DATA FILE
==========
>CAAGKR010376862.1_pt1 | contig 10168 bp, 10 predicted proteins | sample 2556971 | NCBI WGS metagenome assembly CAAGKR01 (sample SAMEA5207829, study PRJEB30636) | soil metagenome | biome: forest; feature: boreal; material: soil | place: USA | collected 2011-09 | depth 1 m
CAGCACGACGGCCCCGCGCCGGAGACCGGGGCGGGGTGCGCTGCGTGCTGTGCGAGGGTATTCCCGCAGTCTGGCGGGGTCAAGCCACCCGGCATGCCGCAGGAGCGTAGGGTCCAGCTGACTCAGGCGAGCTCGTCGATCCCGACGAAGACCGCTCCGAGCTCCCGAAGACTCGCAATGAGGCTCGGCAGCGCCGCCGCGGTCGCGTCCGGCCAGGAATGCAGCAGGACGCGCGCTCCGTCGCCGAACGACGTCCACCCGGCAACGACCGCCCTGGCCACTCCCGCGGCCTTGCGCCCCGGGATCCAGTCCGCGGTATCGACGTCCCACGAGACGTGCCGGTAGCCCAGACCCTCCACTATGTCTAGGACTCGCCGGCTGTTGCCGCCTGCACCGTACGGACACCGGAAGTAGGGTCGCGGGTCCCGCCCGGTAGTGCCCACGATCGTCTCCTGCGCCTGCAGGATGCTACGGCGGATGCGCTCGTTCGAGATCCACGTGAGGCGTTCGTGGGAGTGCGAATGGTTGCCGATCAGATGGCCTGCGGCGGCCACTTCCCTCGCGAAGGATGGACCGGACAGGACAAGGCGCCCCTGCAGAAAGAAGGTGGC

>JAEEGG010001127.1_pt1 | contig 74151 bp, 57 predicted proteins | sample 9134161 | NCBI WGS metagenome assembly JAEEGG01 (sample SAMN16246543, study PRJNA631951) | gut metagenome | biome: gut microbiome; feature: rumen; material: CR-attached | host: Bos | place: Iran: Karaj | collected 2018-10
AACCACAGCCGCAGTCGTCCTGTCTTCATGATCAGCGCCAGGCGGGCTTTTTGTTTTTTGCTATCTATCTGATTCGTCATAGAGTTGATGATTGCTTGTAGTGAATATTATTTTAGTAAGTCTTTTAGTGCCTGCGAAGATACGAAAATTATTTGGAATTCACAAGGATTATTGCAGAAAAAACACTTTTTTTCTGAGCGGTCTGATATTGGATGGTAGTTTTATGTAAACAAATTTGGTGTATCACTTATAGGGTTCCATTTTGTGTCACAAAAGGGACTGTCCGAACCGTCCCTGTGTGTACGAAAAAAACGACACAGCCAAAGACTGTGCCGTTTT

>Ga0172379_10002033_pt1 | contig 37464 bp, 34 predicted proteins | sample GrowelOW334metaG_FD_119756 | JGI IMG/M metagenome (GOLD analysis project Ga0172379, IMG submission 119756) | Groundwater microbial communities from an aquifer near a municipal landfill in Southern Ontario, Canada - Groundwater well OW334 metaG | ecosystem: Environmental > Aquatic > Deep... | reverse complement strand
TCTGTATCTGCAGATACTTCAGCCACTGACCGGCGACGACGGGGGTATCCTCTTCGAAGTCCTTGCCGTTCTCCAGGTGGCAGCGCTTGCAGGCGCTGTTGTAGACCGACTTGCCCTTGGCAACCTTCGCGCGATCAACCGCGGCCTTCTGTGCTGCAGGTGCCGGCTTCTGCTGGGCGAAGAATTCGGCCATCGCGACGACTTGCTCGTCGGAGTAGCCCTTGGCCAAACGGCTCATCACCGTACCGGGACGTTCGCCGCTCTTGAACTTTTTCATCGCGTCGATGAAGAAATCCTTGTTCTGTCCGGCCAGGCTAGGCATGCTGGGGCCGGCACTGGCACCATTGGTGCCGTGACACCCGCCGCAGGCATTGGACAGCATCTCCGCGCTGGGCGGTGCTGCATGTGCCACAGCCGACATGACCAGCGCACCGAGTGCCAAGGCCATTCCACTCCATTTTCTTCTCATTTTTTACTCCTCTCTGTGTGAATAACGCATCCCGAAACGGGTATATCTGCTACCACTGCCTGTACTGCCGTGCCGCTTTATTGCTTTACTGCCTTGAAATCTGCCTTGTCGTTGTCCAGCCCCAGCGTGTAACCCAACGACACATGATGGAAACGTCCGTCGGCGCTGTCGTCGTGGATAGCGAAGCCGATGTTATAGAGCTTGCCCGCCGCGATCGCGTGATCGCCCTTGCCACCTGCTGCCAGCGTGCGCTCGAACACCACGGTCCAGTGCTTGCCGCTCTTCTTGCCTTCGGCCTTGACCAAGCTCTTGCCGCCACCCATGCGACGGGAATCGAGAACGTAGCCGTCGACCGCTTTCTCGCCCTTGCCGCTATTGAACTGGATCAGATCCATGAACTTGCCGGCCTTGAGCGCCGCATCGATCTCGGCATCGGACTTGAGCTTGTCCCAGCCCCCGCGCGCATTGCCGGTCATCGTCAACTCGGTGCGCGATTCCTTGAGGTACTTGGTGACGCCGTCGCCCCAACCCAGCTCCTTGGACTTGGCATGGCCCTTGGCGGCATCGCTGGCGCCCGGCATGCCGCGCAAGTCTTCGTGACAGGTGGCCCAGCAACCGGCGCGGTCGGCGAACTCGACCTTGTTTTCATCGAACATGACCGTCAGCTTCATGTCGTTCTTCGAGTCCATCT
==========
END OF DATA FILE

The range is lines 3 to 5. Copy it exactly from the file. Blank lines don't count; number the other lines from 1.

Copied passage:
>JAEEGG010001127.1_pt1 | contig 74151 bp, 57 predicted proteins | sample 9134161 | NCBI WGS metagenome assembly JAEEGG01 (sample SAMN16246543, study PRJNA631951) | gut metagenome | biome: gut microbiome; feature: rumen; material: CR-attached | host: Bos | place: Iran: Karaj | collected 2018-10
AACCACAGCCGCAGTCGTCCTGTCTTCATGATCAGCGCCAGGCGGGCTTTTTGTTTTTTGCTATCTATCTGATTCGTCATAGAGTTGATGATTGCTTGTAGTGAATATTATTTTAGTAAGTCTTTTAGTGCCTGCGAAGATACGAAAATTATTTGGAATTCACAAGGATTATTGCAGAAAAAACACTTTTTTTCTGAGCGGTCTGATATTGGATGGTAGTTTTATGTAAACAAATTTGGTGTATCACTTATAGGGTTCCATTTTGTGTCACAAAAGGGACTGTCCGAACCGTCCCTGTGTGTACGAAAAAAACGACACAGCCAAAGACTGTGCCGTTTT

>Ga0172379_10002033_pt1 | contig 37464 bp, 34 predicted proteins | sample GrowelOW334metaG_FD_119756 | JGI IMG/M metagenome (GOLD analysis project Ga0172379, IMG submission 119756) | Groundwater microbial communities from an aquifer near a municipal landfill in Southern Ontario, Canada - Groundwater well OW334 metaG | ecosystem: Environmental > Aquatic > Deep... | reverse complement strand